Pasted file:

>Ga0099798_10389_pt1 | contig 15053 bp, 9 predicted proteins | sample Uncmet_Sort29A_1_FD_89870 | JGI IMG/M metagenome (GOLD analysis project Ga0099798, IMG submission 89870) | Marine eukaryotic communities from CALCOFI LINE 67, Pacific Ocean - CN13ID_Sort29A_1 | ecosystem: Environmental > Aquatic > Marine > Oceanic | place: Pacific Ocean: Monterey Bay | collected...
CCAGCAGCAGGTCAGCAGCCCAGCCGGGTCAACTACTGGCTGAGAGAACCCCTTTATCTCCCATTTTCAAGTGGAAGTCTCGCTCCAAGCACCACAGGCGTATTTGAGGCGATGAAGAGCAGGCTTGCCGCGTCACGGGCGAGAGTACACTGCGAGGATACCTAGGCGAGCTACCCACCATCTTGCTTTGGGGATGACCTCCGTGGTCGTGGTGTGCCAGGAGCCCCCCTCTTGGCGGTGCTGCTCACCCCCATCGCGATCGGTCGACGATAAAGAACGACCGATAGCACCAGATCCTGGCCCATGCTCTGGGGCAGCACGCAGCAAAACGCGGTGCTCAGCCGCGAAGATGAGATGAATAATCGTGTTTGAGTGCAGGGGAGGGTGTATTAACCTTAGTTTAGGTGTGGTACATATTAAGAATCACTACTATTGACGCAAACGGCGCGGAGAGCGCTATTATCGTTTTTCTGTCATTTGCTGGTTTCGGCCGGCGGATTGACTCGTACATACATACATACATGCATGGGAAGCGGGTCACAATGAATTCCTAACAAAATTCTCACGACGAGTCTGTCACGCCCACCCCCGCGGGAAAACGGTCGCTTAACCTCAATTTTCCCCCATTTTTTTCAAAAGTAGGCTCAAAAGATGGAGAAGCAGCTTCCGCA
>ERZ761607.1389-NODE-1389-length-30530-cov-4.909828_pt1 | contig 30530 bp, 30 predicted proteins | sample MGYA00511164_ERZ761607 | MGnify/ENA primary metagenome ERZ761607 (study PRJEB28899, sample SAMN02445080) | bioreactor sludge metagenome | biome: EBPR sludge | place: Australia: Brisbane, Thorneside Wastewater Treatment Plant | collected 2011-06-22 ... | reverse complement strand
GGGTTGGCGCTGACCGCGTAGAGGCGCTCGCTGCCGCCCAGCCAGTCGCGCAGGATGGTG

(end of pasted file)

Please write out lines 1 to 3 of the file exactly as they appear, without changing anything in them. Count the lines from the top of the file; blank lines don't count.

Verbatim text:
>Ga0099798_10389_pt1 | contig 15053 bp, 9 predicted proteins | sample Uncmet_Sort29A_1_FD_89870 | JGI IMG/M metagenome (GOLD analysis project Ga0099798, IMG submission 89870) | Marine eukaryotic communities from CALCOFI LINE 67, Pacific Ocean - CN13ID_Sort29A_1 | ecosystem: Environmental > Aquatic > Marine > Oceanic | place: Pacific Ocean: Monterey Bay | collected...
CCAGCAGCAGGTCAGCAGCCCAGCCGGGTCAACTACTGGCTGAGAGAACCCCTTTATCTCCCATTTTCAAGTGGAAGTCTCGCTCCAAGCACCACAGGCGTATTTGAGGCGATGAAGAGCAGGCTTGCCGCGTCACGGGCGAGAGTACACTGCGAGGATACCTAGGCGAGCTACCCACCATCTTGCTTTGGGGATGACCTCCGTGGTCGTGGTGTGCCAGGAGCCCCCCTCTTGGCGGTGCTGCTCACCCCCATCGCGATCGGTCGACGATAAAGAACGACCGATAGCACCAGATCCTGGCCCATGCTCTGGGGCAGCACGCAGCAAAACGCGGTGCTCAGCCGCGAAGATGAGATGAATAATCGTGTTTGAGTGCAGGGGAGGGTGTATTAACCTTAGTTTAGGTGTGGTACATATTAAGAATCACTACTATTGACGCAAACGGCGCGGAGAGCGCTATTATCGTTTTTCTGTCATTTGCTGGTTTCGGCCGGCGGATTGACTCGTACATACATACATACATGCATGGGAAGCGGGTCACAATGAATTCCTAACAAAATTCTCACGACGAGTCTGTCACGCCCACCCCCGCGGGAAAACGGTCGCTTAACCTCAATTTTCCCCCATTTTTTTCAAAAGTAGGCTCAAAAGATGGAGAAGCAGCTTCCGCA
>ERZ761607.1389-NODE-1389-length-30530-cov-4.909828_pt1 | contig 30530 bp, 30 predicted proteins | sample MGYA00511164_ERZ761607 | MGnify/ENA primary metagenome ERZ761607 (study PRJEB28899, sample SAMN02445080) | bioreactor sludge metagenome | biome: EBPR sludge | place: Australia: Brisbane, Thorneside Wastewater Treatment Plant | collected 2011-06-22 ... | reverse complement strand